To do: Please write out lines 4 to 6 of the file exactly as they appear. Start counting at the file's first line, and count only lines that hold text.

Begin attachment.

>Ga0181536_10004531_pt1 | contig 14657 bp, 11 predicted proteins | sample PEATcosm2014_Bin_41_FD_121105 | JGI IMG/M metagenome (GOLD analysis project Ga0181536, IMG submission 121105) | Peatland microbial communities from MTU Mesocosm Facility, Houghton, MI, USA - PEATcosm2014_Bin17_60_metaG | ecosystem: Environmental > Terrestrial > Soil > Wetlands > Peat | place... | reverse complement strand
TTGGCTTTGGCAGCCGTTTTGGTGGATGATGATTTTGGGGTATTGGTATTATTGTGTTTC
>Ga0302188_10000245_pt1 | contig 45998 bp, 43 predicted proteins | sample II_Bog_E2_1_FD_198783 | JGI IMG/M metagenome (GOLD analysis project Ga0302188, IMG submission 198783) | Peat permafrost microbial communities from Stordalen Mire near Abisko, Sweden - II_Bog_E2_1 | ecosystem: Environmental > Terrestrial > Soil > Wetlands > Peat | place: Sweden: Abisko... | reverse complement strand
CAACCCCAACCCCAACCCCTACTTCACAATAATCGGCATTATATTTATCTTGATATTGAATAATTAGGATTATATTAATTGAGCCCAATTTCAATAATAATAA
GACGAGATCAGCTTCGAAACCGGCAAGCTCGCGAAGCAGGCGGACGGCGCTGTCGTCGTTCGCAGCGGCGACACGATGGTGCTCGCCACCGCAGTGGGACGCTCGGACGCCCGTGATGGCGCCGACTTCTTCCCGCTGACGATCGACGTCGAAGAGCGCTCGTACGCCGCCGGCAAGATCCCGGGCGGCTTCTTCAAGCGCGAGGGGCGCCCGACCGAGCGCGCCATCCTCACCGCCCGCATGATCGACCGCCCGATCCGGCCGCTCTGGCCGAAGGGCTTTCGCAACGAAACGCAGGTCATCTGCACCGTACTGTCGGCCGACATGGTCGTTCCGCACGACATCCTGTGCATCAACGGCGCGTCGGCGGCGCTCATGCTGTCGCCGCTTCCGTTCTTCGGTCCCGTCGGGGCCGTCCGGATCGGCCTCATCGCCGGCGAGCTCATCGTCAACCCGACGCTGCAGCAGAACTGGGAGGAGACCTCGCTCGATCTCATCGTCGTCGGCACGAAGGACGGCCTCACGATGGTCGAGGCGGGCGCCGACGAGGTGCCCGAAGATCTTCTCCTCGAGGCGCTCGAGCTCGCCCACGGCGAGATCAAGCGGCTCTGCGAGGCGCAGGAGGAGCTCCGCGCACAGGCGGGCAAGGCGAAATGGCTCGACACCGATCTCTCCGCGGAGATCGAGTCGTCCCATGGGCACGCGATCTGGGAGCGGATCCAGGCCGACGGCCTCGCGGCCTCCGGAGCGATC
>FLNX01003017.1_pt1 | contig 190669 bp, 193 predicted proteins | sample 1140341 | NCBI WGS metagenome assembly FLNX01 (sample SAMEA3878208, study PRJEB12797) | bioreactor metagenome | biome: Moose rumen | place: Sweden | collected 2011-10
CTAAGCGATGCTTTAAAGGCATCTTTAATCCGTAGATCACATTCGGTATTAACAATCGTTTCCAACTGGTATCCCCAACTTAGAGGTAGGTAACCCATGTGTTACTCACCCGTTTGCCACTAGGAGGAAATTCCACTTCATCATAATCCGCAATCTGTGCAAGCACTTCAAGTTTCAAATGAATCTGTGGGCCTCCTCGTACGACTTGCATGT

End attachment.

CAACCCCAACCCCAACCCCTACTTCACAATAATCGGCATTATATTTATCTTGATATTGAATAATTAGGATTATATTAATTGAGCCCAATTTCAATAATAATAA
GACGAGATCAGCTTCGAAACCGGCAAGCTCGCGAAGCAGGCGGACGGCGCTGTCGTCGTTCGCAGCGGCGACACGATGGTGCTCGCCACCGCAGTGGGACGCTCGGACGCCCGTGATGGCGCCGACTTCTTCCCGCTGACGATCGACGTCGAAGAGCGCTCGTACGCCGCCGGCAAGATCCCGGGCGGCTTCTTCAAGCGCGAGGGGCGCCCGACCGAGCGCGCCATCCTCACCGCCCGCATGATCGACCGCCCGATCCGGCCGCTCTGGCCGAAGGGCTTTCGCAACGAAACGCAGGTCATCTGCACCGTACTGTCGGCCGACATGGTCGTTCCGCACGACATCCTGTGCATCAACGGCGCGTCGGCGGCGCTCATGCTGTCGCCGCTTCCGTTCTTCGGTCCCGTCGGGGCCGTCCGGATCGGCCTCATCGCCGGCGAGCTCATCGTCAACCCGACGCTGCAGCAGAACTGGGAGGAGACCTCGCTCGATCTCATCGTCGTCGGCACGAAGGACGGCCTCACGATGGTCGAGGCGGGCGCCGACGAGGTGCCCGAAGATCTTCTCCTCGAGGCGCTCGAGCTCGCCCACGGCGAGATCAAGCGGCTCTGCGAGGCGCAGGAGGAGCTCCGCGCACAGGCGGGCAAGGCGAAATGGCTCGACACCGATCTCTCCGCGGAGATCGAGTCGTCCCATGGGCACGCGATCTGGGAGCGGATCCAGGCCGACGGCCTCGCGGCCTCCGGAGCGATC
>FLNX01003017.1_pt1 | contig 190669 bp, 193 predicted proteins | sample 1140341 | NCBI WGS metagenome assembly FLNX01 (sample SAMEA3878208, study PRJEB12797) | bioreactor metagenome | biome: Moose rumen | place: Sweden | collected 2011-10